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The Guardian Unlimited has posted a piece about NASA intending to beam a Beatles song into space next week. The song is ‘Across the Universe’ and is 40 years old. The Guardian asked for alternatives that might have been more apt, instructive or just fun. Suggestions included the title of this post by The Carpenters, Starman by David Bowie , The Planets Suite (though someone thought that too parochial!), Beathoven’s Ode to Joy, or even Britney’s Toxic (played at the end of the Earth – that’s for the Dr Who fans;-). My favourite suggestion would be Spem in Allium by Thomas Tallis – quite an astonishingly complex piece of choral music. It was written in the 16th century and has 40 different vocal parts. Go on give it a listen here.
I didn’t have tickets for the reunion concert at the O2 arena last night but would have loved to have gone. Having seen some of the video footage and the reporting it seems they were as good as they ever were. They were one of the best bands I ever saw live and I saw them twice in one week along with Wishbone Ash . I don’t think my ears stopped ringing for a week. At the end of one of the concerts, I ran onto the stage and the late John Bonham handed me his drumsticks – and I still have them. As they so succinctly put it – been a long time. Nostalgia’s great isn’t it?
Today is the 40th birthday of Radio 1, 2, 3 and 4. Radio 1 was launched as a new station after the Marine Broadcasting Offences Act had successfully made the supplying of or advertising on pirate radio stations illegal. As a schoolgirl I and all my friends had listened to Radio Caroline North which was broadcast from a ship off the Isle of Man in the North Sea. I can still remember collecting empty bags of Ross frozen peas to send in for ‘Caroline Cash Casino’. I have no idea how it worked but it certainly caught our imaginations. When the stations were banned we were furious and were not enthused with the idea that the fusty old BBC could even begin to compete with the pirates. Six weeks later and radio one began; I can still remember the jingle and the frequency – 247 mw.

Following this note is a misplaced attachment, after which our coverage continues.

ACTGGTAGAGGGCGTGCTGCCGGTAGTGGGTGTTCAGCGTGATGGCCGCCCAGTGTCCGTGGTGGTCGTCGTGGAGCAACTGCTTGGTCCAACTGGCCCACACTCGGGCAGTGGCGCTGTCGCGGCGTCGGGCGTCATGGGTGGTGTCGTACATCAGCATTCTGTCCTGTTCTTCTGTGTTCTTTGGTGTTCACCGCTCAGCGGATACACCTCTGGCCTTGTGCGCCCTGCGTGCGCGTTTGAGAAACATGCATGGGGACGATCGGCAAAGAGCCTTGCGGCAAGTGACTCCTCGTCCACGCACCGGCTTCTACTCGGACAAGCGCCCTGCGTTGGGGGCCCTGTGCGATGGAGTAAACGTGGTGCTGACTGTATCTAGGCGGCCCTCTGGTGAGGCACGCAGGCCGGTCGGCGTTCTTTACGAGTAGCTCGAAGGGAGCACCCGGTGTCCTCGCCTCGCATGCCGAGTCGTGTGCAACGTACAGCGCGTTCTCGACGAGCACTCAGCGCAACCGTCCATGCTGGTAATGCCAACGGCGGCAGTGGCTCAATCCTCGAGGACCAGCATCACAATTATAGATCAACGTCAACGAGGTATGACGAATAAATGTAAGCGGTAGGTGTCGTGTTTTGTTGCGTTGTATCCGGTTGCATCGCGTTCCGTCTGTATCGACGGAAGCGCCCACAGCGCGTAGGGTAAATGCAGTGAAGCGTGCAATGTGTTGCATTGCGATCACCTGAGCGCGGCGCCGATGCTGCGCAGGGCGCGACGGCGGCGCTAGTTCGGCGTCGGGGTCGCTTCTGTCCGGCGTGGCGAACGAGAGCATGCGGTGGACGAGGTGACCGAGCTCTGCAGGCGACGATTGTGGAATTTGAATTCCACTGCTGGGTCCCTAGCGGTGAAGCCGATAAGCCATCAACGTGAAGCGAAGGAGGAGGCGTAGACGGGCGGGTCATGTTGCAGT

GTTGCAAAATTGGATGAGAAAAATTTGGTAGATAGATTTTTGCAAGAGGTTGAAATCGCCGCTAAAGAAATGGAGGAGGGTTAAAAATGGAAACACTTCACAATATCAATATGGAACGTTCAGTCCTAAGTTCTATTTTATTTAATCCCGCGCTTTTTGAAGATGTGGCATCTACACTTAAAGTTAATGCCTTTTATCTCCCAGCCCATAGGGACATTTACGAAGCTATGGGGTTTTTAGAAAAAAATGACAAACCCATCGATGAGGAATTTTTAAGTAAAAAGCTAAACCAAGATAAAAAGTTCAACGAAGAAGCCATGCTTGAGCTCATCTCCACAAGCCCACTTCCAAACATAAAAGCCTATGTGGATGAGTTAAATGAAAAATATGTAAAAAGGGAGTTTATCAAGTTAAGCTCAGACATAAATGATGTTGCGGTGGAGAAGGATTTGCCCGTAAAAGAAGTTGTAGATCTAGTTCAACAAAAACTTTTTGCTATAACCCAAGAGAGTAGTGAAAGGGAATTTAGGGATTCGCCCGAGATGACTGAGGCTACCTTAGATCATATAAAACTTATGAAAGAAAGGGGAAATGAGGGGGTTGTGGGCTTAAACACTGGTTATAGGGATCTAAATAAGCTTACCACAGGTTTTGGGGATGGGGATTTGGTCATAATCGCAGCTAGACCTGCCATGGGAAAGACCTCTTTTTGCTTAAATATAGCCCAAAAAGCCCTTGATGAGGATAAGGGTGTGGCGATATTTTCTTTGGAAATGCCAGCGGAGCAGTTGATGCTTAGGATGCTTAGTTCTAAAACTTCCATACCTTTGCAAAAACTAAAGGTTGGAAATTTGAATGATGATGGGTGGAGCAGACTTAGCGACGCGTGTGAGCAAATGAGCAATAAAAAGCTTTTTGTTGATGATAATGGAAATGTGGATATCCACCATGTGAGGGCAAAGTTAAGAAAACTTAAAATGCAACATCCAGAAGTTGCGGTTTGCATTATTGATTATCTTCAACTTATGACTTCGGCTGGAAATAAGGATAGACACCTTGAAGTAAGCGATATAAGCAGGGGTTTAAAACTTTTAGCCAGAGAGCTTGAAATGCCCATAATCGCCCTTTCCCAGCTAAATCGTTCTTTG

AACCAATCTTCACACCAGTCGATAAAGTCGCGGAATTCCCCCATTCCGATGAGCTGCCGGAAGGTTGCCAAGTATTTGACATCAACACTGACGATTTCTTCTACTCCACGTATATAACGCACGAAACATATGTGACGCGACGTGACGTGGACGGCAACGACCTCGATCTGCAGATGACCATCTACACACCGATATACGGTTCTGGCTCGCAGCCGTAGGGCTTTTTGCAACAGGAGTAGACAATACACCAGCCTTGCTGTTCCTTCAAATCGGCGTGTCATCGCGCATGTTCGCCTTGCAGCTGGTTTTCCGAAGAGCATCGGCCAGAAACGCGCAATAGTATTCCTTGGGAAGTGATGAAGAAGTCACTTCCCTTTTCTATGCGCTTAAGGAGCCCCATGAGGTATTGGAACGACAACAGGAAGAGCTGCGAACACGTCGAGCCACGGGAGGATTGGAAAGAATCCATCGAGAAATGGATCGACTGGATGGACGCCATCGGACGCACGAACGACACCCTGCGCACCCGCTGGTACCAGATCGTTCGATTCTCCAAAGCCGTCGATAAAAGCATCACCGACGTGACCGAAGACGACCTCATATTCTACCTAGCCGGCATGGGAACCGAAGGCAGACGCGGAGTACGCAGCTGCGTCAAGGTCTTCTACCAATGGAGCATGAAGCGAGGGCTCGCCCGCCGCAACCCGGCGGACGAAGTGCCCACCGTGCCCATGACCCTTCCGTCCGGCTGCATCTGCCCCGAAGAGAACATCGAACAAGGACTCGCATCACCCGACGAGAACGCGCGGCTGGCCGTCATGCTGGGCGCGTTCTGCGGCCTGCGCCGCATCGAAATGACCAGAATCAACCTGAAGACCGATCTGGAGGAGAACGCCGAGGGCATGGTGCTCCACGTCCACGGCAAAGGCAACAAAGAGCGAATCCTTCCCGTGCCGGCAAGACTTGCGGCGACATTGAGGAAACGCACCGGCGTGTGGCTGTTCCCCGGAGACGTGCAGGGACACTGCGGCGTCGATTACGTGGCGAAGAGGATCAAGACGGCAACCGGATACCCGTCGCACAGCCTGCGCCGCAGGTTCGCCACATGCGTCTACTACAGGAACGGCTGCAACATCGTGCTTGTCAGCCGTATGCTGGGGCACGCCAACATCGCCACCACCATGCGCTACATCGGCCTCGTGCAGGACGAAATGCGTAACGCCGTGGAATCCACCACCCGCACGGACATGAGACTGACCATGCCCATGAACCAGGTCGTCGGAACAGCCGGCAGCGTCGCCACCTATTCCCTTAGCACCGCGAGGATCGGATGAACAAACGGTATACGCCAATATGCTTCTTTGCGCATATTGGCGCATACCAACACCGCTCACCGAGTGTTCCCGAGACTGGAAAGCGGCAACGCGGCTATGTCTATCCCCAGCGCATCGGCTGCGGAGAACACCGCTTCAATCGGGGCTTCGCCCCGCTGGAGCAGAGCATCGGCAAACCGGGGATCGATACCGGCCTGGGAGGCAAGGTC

The BBC had of course been providing radio broadcasts since the 1920′s but this saw a complete revamp for the corporation. What was the Light programme became Radio 2, The Third programme became Radio 3 and the Home Service became Radio 4. The Today programme on Radio 4 weekday mornings is in fact celebrating its 50th birthday on the 28th October this year and are asking for contributions from people born on that day.
The Bob Dylan website has a fantastic piece of viral marketing. Using the cue card scene (which the writers of Love Actually stole) from Don’t look Back, you can send your own message to friends. I’m told you can embed it in your facebook page but the technology is getting the better of me so I can’t seem to do it but you can see my message – here.
My final seventh wonder is a marvellous construction which carries the Leeds to Carlisle railway line north. The portion of the line between Settle and Carlisle was in danger of being closed in the 1980s and a vociferous campaign was lauched to keep it open. It is probably the most scenic route in the country and the viaduct is a highlight of the route thorough part of the Yorkshire Dales.
A pal an I travelled on a ‘music train’ last year where there were live bands and beer for sale along the route.
Spectacular scenery and worth a visit – bearing in mind, the weather is frequently not this good!
I know I’ve mentioned Jaiku before and it is very interesting this weekend. I’m getting posts from both Glastonbury and someone on a motivational weekend which culminated in walking on hot coals last night. I’ll explain – again – Jaiku is like Twitter and you can link them together, a sort of micro-blog. You post messages up to the site and you can only use 140 characters. So there are posts such as ‘Mud thin enough to swim in’ followed by ‘Fratellis brilliant’ from Glastonbury and ‘Yay – managed the firewalk fine’ from the Tony Robbins event. You can either look at every post (impossible) or you just limit your viewing to people you know. Go along and sign up – its free.
Well it’s that time of year again and astonishingly the weather has turned nasty. What is it about the Glastonbury festival that attractc rain. Two years ago the storm knocked out the power supply and even the good old BBC couldn’t transmit for about half an hour. It has come a long way from the Pilton Pop Festival in 1970 – in fact it is totally mainstream now. Even the Today programme from BBC Radio four is covering it as well as the usual wall to wall coverage from Radio 1. Jo Whiley is arranging a ‘wedding‘ for a lucky couple in the Lost Vagueness tent. The hen night is to be arranged by Mika – I’d go for that. In fact a pal and I applied but I don’t think two middle aged women were quite in their ideal demographic. Anyway, hope it all goes well and there isn’t too much mud.
April 25th was Africa Malaria Day and good old George Dubbya did a dance with the Kankouran West African Dance Company. I am making no comparisons with the late Boris Yeltsin!
The picture is courtesy of Getty Images. It seems that corporations and countries worldwide are starting to work together to improve the treatment and prevention of Malaria.
Malaria is a real and everyday threat to people living in Sub-Saharan Africa. Prophylactic drugs are expensive – it cost me over £70 for just over three week’s worth of Malarone. The newly developed ACT‘s (Artemisinin-based combination Therapies) treatment is equally as expensive. The RollBackMalaria partnership is providing a global approach to fighting malaria. In Tanga there is a great deal of development within the hospital grounds funded by the Gates foundation for reasearch into Malaria.